G-7 countries were able to “save” the G-20 from an early demise by agreeing to the draft declaration, German Ambassador Phillip Ackerman said on September 12, rejecting statements from several countries, including Ukraine, which suggested that Western countries, comprising the G-7 and the European Union, had totally “compromised” their stand on Russia and Ukraine.
On the contrary, Mr. Ackerman said, the German delegation had left Delhi “highly satisfied” with the outcome, and credited “skilful Indian negotiations”, as well as a joint proposal by Indonesia-India-Brazil-South Africa, that was presented to the rest of the G-20 as a fait accompli hours before the G-20 Leaders’ Summit began, with the breakthrough in talks.
As The Hindu had reported on Saturday, the joint proposal by the four consecutive hosts of the G-20, all belonging to “emerging economies”, contained the eight paragraphs that finally made it into the Summit declaration, word for word, without any changes. The paragraphs under the heading “For the Planet, People, Peace and Prosperity”, which was also used in the document, had erased language from the Bali G-20 declaration that directly criticised Russia for the war in Ukraine, although it retained the word “war” and the strong language against “nuclear threats” that was in the Bali statement, which Russia had opposed.
“The G-20 is a very important forum. It is one of the last fora that has everyone around the table and a summit without a declaration would have meant death to the G-20,” Mr. Ackerman told a select group of journalists. “And it would have made it very difficult for Brazil to pick it up next year [at the G-20 summit in Rio De Janeiro].”
He added that the ultimatum was delivered by the Indian G-20 Sherpa Amitabh Kant on September 8 overnight, asking other delegations to “take it or leave it”, and if they had a problem with the wording the four emerging economies had come up with, to “have their leader to speak to Prime Minister Narendra Modi”, an account that matches with statements made by Mr. Kant during a number of interviews. On Monday, Mr. Kant thanked the “Sherpas who helped us clinch the geopolitical paras and arrive at consensus”, naming the Sherpas of Brazil, Indonesia and South Africa specifically.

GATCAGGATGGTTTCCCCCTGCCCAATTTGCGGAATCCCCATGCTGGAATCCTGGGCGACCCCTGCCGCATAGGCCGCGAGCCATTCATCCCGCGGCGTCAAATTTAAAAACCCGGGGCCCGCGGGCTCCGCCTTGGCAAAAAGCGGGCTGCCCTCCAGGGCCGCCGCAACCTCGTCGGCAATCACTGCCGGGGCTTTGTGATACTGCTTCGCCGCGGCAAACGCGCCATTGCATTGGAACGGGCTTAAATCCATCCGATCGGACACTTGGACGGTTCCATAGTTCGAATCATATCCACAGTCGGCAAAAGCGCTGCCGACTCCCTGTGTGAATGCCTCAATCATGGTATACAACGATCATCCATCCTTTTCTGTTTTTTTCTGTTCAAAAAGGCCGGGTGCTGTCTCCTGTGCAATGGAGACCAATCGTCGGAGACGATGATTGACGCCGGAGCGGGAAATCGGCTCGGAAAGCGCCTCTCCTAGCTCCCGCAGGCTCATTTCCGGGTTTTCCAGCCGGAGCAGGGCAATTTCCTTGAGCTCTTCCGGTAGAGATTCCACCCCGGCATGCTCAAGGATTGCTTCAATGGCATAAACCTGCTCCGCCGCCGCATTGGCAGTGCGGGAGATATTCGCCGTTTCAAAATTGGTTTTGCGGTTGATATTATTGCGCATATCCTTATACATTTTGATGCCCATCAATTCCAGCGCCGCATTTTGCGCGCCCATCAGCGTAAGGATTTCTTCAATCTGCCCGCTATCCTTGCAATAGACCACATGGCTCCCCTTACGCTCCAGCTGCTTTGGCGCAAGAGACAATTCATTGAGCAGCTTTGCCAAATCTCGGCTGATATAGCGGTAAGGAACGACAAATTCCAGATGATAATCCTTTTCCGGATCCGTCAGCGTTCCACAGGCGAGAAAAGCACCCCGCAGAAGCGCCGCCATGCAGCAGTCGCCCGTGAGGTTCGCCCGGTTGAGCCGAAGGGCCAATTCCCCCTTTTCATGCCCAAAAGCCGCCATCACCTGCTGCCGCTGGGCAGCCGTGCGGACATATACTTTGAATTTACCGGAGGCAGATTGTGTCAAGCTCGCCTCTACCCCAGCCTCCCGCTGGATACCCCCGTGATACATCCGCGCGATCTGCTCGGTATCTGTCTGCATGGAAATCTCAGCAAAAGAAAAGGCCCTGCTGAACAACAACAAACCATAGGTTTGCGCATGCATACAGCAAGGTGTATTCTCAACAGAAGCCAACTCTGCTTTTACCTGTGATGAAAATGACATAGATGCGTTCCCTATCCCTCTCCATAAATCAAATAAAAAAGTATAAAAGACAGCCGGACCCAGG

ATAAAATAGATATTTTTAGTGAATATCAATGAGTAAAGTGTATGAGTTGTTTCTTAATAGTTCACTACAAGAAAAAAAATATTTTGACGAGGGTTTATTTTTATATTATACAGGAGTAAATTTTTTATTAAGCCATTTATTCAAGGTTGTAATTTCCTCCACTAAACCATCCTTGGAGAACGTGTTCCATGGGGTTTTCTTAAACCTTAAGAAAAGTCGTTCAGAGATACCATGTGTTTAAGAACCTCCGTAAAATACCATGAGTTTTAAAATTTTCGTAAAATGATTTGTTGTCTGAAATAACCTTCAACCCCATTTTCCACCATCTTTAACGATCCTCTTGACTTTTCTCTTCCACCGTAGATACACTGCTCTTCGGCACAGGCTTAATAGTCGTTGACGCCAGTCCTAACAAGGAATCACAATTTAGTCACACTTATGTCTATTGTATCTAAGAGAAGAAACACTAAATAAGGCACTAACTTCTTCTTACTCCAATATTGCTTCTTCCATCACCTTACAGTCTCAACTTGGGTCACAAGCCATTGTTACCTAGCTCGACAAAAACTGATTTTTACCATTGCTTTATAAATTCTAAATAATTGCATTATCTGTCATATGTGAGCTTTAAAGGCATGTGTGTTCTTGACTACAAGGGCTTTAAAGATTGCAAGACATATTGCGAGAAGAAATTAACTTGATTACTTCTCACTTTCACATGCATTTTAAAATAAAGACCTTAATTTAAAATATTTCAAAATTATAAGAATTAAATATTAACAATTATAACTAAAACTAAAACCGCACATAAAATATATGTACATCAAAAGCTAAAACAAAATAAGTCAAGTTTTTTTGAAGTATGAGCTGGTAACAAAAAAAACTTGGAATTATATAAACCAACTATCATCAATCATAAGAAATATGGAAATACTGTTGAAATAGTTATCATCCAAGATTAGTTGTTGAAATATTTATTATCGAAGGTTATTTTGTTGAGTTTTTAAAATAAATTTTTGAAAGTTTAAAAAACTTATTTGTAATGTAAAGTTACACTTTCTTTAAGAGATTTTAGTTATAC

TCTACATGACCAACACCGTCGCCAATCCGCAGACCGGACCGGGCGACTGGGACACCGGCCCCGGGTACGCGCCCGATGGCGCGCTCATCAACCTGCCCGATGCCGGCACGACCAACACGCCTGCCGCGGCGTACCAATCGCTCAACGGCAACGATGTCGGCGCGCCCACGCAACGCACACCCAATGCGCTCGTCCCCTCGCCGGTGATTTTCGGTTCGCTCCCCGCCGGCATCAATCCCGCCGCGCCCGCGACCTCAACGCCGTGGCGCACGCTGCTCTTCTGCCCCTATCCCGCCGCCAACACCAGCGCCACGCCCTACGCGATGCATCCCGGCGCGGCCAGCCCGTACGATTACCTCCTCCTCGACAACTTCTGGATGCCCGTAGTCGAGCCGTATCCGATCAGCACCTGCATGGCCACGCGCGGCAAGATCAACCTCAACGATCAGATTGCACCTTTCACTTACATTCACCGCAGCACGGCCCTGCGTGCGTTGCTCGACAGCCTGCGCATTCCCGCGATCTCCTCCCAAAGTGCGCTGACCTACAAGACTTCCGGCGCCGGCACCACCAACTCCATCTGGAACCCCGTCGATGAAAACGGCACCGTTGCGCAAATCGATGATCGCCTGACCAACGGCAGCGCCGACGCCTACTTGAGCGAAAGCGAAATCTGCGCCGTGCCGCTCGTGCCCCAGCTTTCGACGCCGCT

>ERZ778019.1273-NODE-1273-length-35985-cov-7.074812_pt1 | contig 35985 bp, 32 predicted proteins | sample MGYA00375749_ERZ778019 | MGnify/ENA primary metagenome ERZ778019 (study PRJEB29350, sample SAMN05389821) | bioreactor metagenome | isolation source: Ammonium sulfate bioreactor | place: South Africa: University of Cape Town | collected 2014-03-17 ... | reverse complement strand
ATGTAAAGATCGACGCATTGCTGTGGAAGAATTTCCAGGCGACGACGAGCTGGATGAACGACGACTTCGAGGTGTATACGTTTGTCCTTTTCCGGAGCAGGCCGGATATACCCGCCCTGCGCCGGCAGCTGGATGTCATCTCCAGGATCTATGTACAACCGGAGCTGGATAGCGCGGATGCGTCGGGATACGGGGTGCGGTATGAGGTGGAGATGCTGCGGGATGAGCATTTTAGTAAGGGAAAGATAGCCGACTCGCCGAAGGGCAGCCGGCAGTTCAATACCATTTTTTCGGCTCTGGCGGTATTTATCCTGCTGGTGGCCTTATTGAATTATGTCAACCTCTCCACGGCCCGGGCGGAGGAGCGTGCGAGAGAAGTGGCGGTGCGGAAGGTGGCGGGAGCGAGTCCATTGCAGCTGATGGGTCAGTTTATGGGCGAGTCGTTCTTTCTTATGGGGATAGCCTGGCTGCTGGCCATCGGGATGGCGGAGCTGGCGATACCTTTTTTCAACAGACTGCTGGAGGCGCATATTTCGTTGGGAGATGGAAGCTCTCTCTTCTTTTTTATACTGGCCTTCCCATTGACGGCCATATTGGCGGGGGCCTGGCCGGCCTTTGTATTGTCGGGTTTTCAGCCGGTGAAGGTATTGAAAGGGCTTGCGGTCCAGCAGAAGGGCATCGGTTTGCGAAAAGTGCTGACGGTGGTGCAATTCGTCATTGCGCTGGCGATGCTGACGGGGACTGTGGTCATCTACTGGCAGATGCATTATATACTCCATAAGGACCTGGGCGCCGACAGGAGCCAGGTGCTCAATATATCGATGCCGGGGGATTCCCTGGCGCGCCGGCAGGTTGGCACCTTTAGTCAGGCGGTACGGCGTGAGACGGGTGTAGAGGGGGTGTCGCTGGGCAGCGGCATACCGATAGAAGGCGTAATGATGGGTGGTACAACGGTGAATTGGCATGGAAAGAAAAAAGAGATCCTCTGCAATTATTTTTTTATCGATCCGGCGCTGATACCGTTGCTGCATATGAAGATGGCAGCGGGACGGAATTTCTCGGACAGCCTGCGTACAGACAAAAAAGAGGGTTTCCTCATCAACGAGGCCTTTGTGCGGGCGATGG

Eventually, all countries agreed to the formulation, the German Ambassador said, but claimed that it was Russia and China, not the Western bloc, that had needed to be convinced. “Russia was completely, completely isolated,” Mr. Ackermann said, countering comments by Russian Foreign Minister Sergey Lavrov, who had claimed a diplomatic win as Russia was not named directly for the conflict in the document.
“Yes, Ukraine would have loved to see Russia condemned more explicitly, and for the war ‘in’ Ukraine to be described as a war ‘against’ Ukraine, as [Germany] would have liked that, too. But one must see what is feasible….Unlike Bali, where two countries [Russia and China] were unhappy, we now have a text that is agreed to by all the countries,” Mr. Ackermann said.
On Sunday, Ukraine’s Foreign Ministry had reacted angrily, noting that the New Delhi G-20 declaration was “nothing to be proud of”, indicating that the Ukraine Government was disappointed that President Volodymyr Zelenskyy had not been invited to the G-20 as he had requested in a letter to the Indian Prime Minister. Significantly, a day later, German Foreign Minister Annalena Baerbock visited Kyiv, promising more aid and support for Ukraine.